The Fannie and Freddie Black Hole
Featured Article, By Paul Kiel, ProPublica
With the $700 billion TARP to focus on, it can be easy to forget about the massive taxpayer bailout of Fannie Mae and Freddie Mac. Right now, the combined total is at $84.9 billion—more even than AIG. In the next week or two, that number will continue upward when Fannie and Freddie report their second quarter results. Every quarter since their bailout, the companies have reported new gigantic losses and requested more taxpayer money to fill the hole. The losses will continue for “at least the next year or so,” Federal Housing Finance Agency Director James Lockhart said yesterday.
Since the government takeover last September, the companies have been under the conservatorship of the Federal Housing Financce Agency. And the companies have been used as an arm of government policy—by helping stablize the mortgage market and prevent foreclosures. (Fannie and Freddie own or guarantee about half of all U.S. residential mortgage debt.) Repaying the bailout money has taken a backseat.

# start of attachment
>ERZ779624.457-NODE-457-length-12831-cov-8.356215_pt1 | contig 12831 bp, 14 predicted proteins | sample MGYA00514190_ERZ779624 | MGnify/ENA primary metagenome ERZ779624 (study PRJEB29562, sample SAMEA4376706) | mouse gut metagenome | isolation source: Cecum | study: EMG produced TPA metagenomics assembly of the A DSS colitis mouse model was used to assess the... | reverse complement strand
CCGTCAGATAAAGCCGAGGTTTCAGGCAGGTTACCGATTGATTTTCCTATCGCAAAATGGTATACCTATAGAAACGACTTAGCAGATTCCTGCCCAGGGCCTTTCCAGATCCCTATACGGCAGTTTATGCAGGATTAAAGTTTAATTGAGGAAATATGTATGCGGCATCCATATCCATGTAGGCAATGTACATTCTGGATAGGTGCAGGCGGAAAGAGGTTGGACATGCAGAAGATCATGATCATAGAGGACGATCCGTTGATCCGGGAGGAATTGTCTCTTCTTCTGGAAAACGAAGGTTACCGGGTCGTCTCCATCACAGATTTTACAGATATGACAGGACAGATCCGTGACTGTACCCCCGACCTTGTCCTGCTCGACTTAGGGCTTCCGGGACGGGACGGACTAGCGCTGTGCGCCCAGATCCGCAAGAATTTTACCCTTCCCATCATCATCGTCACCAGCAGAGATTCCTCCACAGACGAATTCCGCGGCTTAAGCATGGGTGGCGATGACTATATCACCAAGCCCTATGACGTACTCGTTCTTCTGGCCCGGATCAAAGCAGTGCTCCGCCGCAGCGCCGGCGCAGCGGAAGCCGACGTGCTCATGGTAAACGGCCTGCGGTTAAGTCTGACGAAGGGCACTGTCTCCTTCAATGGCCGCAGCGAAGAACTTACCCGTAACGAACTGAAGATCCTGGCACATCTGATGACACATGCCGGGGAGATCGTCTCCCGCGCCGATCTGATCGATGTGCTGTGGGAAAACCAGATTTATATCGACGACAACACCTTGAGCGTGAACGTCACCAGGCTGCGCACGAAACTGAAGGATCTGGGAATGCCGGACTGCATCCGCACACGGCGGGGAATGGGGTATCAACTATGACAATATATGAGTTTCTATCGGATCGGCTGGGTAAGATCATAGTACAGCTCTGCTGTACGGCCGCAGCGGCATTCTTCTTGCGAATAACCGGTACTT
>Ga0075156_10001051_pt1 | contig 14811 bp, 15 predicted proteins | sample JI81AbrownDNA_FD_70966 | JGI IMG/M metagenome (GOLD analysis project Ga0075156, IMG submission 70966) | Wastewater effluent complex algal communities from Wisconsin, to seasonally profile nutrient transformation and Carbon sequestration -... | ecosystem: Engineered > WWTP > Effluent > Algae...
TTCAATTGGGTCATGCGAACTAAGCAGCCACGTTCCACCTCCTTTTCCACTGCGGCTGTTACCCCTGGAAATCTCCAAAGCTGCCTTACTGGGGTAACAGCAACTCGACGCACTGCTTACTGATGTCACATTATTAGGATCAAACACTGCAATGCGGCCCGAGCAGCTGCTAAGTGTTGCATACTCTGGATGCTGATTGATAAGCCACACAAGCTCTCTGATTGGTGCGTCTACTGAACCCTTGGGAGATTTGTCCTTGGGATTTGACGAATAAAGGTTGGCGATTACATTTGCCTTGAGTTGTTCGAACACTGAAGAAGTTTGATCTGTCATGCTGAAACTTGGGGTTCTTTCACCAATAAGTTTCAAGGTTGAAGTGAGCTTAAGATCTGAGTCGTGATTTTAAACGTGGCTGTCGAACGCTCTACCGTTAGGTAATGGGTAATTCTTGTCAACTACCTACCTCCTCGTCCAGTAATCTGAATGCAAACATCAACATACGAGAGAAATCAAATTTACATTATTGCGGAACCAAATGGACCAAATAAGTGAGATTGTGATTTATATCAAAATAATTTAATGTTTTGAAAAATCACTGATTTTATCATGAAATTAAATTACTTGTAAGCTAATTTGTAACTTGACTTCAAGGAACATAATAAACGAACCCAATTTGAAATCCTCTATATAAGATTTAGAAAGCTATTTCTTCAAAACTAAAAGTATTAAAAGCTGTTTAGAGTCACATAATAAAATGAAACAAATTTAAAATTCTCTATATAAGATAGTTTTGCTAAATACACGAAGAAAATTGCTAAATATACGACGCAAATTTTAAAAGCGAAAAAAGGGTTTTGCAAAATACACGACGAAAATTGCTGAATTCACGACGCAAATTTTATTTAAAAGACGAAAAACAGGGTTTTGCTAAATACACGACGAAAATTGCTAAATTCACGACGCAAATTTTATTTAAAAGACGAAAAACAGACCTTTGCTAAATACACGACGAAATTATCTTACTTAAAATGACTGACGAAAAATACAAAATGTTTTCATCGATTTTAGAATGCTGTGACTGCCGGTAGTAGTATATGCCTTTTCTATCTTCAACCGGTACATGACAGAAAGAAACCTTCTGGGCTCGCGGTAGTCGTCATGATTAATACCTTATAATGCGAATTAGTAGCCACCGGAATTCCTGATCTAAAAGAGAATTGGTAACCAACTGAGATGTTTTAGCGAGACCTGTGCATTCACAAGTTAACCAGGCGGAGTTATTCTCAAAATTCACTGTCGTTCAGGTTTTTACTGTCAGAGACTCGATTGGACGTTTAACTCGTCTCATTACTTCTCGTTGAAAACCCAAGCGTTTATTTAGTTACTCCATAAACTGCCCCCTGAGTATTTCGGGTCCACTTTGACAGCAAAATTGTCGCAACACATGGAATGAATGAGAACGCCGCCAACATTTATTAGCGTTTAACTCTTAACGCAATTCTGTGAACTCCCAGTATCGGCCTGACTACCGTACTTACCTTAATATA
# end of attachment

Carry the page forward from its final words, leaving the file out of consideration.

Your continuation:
So it’s not a surprise that Lockhart also said yesterday that “some” of the money pumped into Fannie and Freddie will never be repaid. The key question, of course, is how much “some” turns out to be.
It’s not a question likely to be answered any time soon. The administration has said it will produce a report on Fannie and Freddie’s future early next year. How the companies will ever repay the money is tomorrow’s problem, not today’s.